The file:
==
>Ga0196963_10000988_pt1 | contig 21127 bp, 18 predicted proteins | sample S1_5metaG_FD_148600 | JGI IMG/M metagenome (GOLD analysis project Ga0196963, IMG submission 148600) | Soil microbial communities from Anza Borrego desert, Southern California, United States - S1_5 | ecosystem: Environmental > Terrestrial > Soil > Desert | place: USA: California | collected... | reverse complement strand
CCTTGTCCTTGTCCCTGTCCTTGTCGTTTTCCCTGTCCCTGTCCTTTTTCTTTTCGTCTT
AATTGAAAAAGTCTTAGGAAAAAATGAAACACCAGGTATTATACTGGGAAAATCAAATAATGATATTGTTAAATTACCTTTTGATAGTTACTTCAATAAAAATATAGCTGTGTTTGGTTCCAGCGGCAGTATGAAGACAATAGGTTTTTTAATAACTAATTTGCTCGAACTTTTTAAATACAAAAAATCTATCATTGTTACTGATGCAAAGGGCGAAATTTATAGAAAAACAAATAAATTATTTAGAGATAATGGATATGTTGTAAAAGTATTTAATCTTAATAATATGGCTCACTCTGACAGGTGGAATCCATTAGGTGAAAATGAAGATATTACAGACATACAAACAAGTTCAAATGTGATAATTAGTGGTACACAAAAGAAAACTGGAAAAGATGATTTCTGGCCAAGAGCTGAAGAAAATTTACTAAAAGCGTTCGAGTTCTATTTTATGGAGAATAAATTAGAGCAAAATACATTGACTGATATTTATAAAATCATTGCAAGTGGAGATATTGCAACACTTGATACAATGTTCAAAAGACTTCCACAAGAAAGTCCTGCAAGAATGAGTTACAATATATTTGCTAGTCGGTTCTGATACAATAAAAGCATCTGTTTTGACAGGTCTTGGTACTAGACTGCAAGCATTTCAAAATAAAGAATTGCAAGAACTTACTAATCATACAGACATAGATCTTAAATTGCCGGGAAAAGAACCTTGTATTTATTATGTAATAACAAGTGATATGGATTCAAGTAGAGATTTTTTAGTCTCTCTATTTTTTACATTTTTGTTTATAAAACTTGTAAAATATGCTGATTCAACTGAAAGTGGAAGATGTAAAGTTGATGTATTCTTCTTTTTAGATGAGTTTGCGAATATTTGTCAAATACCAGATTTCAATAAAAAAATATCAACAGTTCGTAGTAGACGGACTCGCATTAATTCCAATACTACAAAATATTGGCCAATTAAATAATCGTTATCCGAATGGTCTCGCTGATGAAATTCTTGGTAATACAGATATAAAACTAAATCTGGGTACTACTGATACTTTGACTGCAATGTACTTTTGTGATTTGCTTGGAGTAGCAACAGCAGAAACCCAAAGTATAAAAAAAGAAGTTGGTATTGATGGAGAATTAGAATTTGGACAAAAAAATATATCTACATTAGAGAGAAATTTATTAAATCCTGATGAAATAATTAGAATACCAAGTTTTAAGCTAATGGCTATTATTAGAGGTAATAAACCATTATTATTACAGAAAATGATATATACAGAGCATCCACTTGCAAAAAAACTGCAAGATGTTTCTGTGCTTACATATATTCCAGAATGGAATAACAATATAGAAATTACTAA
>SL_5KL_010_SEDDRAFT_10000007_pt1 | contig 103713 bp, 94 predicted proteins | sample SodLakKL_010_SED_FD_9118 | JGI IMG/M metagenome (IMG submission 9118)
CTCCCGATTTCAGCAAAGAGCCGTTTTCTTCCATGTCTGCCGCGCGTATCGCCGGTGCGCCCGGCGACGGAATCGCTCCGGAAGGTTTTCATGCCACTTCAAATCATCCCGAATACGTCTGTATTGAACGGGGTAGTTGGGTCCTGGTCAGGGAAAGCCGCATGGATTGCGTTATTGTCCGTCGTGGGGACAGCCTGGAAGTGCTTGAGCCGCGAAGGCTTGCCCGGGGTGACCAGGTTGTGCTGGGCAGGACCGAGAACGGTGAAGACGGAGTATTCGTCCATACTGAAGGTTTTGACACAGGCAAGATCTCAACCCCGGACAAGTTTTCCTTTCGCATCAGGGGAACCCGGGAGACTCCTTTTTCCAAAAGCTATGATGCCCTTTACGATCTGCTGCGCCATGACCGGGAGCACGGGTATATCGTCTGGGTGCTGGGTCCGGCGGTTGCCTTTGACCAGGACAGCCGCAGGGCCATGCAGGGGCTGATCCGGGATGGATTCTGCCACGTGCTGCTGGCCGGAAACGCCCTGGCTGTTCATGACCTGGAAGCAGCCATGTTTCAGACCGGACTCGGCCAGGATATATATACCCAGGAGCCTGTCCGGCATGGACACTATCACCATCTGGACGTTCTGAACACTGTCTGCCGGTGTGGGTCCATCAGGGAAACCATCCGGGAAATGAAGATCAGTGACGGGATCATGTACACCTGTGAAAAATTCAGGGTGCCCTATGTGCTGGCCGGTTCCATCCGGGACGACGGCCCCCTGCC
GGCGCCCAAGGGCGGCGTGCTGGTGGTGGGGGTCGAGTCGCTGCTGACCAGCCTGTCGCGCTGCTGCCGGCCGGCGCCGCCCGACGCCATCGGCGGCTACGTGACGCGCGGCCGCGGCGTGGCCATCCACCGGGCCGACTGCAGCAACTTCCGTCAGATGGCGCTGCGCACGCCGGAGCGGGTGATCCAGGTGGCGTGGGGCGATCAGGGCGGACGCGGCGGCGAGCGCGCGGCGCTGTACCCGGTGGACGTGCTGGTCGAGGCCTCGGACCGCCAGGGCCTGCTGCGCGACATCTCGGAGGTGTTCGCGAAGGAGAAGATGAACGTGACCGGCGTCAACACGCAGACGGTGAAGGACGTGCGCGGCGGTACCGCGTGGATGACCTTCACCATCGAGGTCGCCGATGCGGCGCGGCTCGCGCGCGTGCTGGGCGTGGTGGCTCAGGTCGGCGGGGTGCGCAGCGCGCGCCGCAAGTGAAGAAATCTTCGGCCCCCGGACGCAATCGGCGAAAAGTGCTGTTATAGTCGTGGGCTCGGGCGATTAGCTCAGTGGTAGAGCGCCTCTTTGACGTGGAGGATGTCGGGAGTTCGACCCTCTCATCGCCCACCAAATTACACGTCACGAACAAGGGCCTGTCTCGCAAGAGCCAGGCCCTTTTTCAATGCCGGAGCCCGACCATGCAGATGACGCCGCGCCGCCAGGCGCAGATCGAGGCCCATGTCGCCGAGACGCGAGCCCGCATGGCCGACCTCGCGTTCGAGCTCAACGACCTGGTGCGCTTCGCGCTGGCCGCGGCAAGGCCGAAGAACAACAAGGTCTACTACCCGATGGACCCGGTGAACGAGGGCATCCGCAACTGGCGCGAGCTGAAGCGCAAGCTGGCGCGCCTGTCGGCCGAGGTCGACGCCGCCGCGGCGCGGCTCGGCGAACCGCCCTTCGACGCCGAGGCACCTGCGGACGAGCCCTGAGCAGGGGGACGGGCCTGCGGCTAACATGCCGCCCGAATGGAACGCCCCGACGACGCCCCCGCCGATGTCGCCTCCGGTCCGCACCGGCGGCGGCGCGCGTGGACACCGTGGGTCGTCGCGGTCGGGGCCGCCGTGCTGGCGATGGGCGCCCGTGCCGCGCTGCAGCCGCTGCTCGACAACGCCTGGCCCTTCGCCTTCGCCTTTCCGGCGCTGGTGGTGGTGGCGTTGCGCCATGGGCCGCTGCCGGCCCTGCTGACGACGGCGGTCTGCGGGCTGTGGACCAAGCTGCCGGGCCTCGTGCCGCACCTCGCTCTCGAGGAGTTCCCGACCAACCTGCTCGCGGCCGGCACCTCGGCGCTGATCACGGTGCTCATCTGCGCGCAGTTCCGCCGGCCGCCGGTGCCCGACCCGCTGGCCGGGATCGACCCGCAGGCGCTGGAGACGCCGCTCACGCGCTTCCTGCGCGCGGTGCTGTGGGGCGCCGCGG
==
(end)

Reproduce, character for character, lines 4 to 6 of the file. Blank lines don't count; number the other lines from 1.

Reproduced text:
>SL_5KL_010_SEDDRAFT_10000007_pt1 | contig 103713 bp, 94 predicted proteins | sample SodLakKL_010_SED_FD_9118 | JGI IMG/M metagenome (IMG submission 9118)
CTCCCGATTTCAGCAAAGAGCCGTTTTCTTCCATGTCTGCCGCGCGTATCGCCGGTGCGCCCGGCGACGGAATCGCTCCGGAAGGTTTTCATGCCACTTCAAATCATCCCGAATACGTCTGTATTGAACGGGGTAGTTGGGTCCTGGTCAGGGAAAGCCGCATGGATTGCGTTATTGTCCGTCGTGGGGACAGCCTGGAAGTGCTTGAGCCGCGAAGGCTTGCCCGGGGTGACCAGGTTGTGCTGGGCAGGACCGAGAACGGTGAAGACGGAGTATTCGTCCATACTGAAGGTTTTGACACAGGCAAGATCTCAACCCCGGACAAGTTTTCCTTTCGCATCAGGGGAACCCGGGAGACTCCTTTTTCCAAAAGCTATGATGCCCTTTACGATCTGCTGCGCCATGACCGGGAGCACGGGTATATCGTCTGGGTGCTGGGTCCGGCGGTTGCCTTTGACCAGGACAGCCGCAGGGCCATGCAGGGGCTGATCCGGGATGGATTCTGCCACGTGCTGCTGGCCGGAAACGCCCTGGCTGTTCATGACCTGGAAGCAGCCATGTTTCAGACCGGACTCGGCCAGGATATATATACCCAGGAGCCTGTCCGGCATGGACACTATCACCATCTGGACGTTCTGAACACTGTCTGCCGGTGTGGGTCCATCAGGGAAACCATCCGGGAAATGAAGATCAGTGACGGGATCATGTACACCTGTGAAAAATTCAGGGTGCCCTATGTGCTGGCCGGTTCCATCCGGGACGACGGCCCCCTGCC
GGCGCCCAAGGGCGGCGTGCTGGTGGTGGGGGTCGAGTCGCTGCTGACCAGCCTGTCGCGCTGCTGCCGGCCGGCGCCGCCCGACGCCATCGGCGGCTACGTGACGCGCGGCCGCGGCGTGGCCATCCACCGGGCCGACTGCAGCAACTTCCGTCAGATGGCGCTGCGCACGCCGGAGCGGGTGATCCAGGTGGCGTGGGGCGATCAGGGCGGACGCGGCGGCGAGCGCGCGGCGCTGTACCCGGTGGACGTGCTGGTCGAGGCCTCGGACCGCCAGGGCCTGCTGCGCGACATCTCGGAGGTGTTCGCGAAGGAGAAGATGAACGTGACCGGCGTCAACACGCAGACGGTGAAGGACGTGCGCGGCGGTACCGCGTGGATGACCTTCACCATCGAGGTCGCCGATGCGGCGCGGCTCGCGCGCGTGCTGGGCGTGGTGGCTCAGGTCGGCGGGGTGCGCAGCGCGCGCCGCAAGTGAAGAAATCTTCGGCCCCCGGACGCAATCGGCGAAAAGTGCTGTTATAGTCGTGGGCTCGGGCGATTAGCTCAGTGGTAGAGCGCCTCTTTGACGTGGAGGATGTCGGGAGTTCGACCCTCTCATCGCCCACCAAATTACACGTCACGAACAAGGGCCTGTCTCGCAAGAGCCAGGCCCTTTTTCAATGCCGGAGCCCGACCATGCAGATGACGCCGCGCCGCCAGGCGCAGATCGAGGCCCATGTCGCCGAGACGCGAGCCCGCATGGCCGACCTCGCGTTCGAGCTCAACGACCTGGTGCGCTTCGCGCTGGCCGCGGCAAGGCCGAAGAACAACAAGGTCTACTACCCGATGGACCCGGTGAACGAGGGCATCCGCAACTGGCGCGAGCTGAAGCGCAAGCTGGCGCGCCTGTCGGCCGAGGTCGACGCCGCCGCGGCGCGGCTCGGCGAACCGCCCTTCGACGCCGAGGCACCTGCGGACGAGCCCTGAGCAGGGGGACGGGCCTGCGGCTAACATGCCGCCCGAATGGAACGCCCCGACGACGCCCCCGCCGATGTCGCCTCCGGTCCGCACCGGCGGCGGCGCGCGTGGACACCGTGGGTCGTCGCGGTCGGGGCCGCCGTGCTGGCGATGGGCGCCCGTGCCGCGCTGCAGCCGCTGCTCGACAACGCCTGGCCCTTCGCCTTCGCCTTTCCGGCGCTGGTGGTGGTGGCGTTGCGCCATGGGCCGCTGCCGGCCCTGCTGACGACGGCGGTCTGCGGGCTGTGGACCAAGCTGCCGGGCCTCGTGCCGCACCTCGCTCTCGAGGAGTTCCCGACCAACCTGCTCGCGGCCGGCACCTCGGCGCTGATCACGGTGCTCATCTGCGCGCAGTTCCGCCGGCCGCCGGTGCCCGACCCGCTGGCCGGGATCGACCCGCAGGCGCTGGAGACGCCGCTCACGCGCTTCCTGCGCGCGGTGCTGTGGGGCGCCGCGG